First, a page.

NASA's Cassini spacecraft sent back this stunning image of Saturn, along with seven of its moons, its inner rings -- and, in the background, the Earth. The image, which spans some 404,880 miles in all, appears as it would be seen by human eyes. This was a rare moment for Cassini, which was waiting for a chance to photograph a moment when the sun would slip behind Saturn. This natural-color picture, which NASA just released, was taken on July 19 and is the first photograph taken from space in which Saturn, its moons and rings, and Earth, Venus and Mars, are visible.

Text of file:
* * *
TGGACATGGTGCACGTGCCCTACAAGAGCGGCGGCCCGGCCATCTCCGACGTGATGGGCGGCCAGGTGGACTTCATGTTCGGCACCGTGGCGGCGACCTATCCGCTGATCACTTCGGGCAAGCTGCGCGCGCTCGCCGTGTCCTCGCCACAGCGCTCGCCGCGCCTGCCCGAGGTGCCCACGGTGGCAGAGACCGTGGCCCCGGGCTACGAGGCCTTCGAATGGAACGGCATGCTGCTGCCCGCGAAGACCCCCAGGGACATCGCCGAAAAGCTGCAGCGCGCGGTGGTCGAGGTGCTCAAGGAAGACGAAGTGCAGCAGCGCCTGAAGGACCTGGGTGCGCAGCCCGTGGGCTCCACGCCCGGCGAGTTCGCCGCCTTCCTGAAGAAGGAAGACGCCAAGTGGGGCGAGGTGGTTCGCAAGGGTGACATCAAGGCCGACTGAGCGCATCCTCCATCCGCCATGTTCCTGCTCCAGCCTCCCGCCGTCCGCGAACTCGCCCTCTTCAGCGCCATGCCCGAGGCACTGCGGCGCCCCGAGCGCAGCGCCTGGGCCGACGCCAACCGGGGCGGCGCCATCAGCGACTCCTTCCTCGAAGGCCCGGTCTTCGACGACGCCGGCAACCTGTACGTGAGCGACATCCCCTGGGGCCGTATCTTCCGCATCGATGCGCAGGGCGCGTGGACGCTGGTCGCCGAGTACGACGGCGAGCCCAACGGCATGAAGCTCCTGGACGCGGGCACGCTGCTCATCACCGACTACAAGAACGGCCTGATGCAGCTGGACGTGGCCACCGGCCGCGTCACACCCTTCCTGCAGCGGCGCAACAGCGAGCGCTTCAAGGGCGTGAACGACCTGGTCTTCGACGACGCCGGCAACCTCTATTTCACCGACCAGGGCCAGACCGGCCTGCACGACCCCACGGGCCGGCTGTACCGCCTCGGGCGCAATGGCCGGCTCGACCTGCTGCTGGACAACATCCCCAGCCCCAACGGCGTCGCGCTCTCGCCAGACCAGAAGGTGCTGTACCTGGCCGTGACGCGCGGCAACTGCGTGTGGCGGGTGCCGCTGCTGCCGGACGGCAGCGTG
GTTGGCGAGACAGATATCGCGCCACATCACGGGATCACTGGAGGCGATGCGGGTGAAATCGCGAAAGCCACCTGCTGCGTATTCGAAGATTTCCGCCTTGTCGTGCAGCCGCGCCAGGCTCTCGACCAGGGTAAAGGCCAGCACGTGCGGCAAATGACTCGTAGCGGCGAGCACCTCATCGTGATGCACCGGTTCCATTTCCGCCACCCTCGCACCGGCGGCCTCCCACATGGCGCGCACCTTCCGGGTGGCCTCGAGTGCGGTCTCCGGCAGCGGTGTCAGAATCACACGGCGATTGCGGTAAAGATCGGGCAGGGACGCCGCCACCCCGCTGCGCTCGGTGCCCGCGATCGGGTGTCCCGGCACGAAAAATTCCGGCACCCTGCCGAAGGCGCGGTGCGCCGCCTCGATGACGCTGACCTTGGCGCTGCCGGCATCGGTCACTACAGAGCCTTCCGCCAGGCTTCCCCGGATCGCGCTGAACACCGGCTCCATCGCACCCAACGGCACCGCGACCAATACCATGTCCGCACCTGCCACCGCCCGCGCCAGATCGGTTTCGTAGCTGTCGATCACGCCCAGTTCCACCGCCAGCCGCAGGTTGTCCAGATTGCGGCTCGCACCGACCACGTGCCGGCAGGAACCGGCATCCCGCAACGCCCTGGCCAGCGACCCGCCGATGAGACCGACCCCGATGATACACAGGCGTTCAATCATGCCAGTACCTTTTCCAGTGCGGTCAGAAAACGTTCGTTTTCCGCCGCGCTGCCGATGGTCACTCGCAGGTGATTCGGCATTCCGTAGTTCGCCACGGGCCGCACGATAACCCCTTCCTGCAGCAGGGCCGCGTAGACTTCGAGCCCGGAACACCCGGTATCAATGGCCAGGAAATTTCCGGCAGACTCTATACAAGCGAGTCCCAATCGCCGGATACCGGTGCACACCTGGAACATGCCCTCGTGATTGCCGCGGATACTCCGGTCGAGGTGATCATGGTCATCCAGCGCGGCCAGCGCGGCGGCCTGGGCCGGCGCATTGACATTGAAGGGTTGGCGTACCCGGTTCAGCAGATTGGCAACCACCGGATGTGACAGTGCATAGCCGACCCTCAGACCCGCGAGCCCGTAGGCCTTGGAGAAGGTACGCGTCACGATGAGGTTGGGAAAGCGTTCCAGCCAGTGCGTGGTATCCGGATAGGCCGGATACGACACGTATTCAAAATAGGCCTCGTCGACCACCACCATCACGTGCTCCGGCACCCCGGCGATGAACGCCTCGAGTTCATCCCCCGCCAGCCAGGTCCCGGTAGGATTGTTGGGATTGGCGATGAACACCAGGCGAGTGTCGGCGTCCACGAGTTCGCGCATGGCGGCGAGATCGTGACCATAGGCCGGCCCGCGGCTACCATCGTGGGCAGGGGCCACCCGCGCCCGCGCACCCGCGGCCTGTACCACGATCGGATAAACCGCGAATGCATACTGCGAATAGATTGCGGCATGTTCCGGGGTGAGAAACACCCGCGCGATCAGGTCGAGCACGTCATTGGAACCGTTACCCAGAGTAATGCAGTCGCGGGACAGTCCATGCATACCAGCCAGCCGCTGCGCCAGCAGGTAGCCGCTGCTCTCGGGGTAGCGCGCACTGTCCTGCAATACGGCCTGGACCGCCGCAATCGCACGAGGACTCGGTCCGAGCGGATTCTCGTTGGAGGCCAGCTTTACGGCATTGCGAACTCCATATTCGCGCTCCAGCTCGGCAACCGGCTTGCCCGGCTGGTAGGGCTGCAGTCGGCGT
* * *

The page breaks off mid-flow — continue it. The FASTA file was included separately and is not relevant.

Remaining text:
The Cassini spacecraft offers a new tops-down view of Saturn and its main rings. The craft arrived at the planet in 2004 and is slated to remain in orbit, swinging between the planet's north and south poles, until 2015.
A shot of the F ring of Saturn taken by the Cassini spacecraft. Scientists believe that the jets seeming to streak across the image are caused by the ring's particles interacting with small moons orbiting nearby.
This view looks toward the unilluminated side of the rings from about 45 degrees below the ring plane. The image was taken in visible light with the Cassini spacecraft narrow-angle camera on June 20.